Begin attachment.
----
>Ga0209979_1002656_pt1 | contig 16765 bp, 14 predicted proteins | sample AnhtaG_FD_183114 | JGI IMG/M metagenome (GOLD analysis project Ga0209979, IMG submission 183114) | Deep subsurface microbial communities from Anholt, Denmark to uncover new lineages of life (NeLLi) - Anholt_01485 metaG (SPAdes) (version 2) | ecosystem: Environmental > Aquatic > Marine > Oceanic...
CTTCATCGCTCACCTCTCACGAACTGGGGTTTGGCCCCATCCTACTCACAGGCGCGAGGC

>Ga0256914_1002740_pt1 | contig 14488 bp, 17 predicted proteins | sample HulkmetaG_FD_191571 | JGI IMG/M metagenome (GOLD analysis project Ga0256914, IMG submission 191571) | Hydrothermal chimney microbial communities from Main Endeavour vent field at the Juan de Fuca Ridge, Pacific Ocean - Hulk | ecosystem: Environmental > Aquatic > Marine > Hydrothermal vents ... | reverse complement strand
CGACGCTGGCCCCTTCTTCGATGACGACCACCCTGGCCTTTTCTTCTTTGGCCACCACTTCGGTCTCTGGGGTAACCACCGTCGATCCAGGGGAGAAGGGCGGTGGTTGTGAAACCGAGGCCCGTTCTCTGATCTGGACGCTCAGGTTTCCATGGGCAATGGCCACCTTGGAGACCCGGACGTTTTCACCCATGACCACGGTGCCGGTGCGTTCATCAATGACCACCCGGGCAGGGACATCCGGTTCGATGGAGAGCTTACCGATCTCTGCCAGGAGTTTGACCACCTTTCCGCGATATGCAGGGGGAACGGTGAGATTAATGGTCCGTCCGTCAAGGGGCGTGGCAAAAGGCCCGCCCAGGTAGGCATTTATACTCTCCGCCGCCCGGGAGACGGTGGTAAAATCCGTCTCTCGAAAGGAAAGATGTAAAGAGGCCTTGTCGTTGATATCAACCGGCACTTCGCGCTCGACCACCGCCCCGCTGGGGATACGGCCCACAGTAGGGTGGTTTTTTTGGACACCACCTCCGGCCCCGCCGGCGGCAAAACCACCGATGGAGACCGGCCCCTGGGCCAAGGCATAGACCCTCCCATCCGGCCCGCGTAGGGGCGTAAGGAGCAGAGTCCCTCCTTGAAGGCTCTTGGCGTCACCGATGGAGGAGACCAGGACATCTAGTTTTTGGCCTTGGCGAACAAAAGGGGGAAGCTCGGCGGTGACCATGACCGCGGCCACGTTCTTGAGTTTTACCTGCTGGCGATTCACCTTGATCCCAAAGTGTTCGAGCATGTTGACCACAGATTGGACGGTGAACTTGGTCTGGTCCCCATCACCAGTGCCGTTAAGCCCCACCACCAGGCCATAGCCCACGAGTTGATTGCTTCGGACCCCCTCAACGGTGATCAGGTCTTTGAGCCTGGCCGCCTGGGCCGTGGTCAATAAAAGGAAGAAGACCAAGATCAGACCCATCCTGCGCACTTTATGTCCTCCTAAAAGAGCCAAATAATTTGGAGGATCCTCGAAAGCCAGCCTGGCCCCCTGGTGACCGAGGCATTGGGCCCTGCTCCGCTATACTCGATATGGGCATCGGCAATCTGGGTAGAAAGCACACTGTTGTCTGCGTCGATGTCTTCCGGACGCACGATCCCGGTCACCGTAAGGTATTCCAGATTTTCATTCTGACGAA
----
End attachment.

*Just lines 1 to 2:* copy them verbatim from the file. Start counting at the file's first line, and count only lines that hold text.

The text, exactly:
>Ga0209979_1002656_pt1 | contig 16765 bp, 14 predicted proteins | sample AnhtaG_FD_183114 | JGI IMG/M metagenome (GOLD analysis project Ga0209979, IMG submission 183114) | Deep subsurface microbial communities from Anholt, Denmark to uncover new lineages of life (NeLLi) - Anholt_01485 metaG (SPAdes) (version 2) | ecosystem: Environmental > Aquatic > Marine > Oceanic...
CTTCATCGCTCACCTCTCACGAACTGGGGTTTGGCCCCATCCTACTCACAGGCGCGAGGC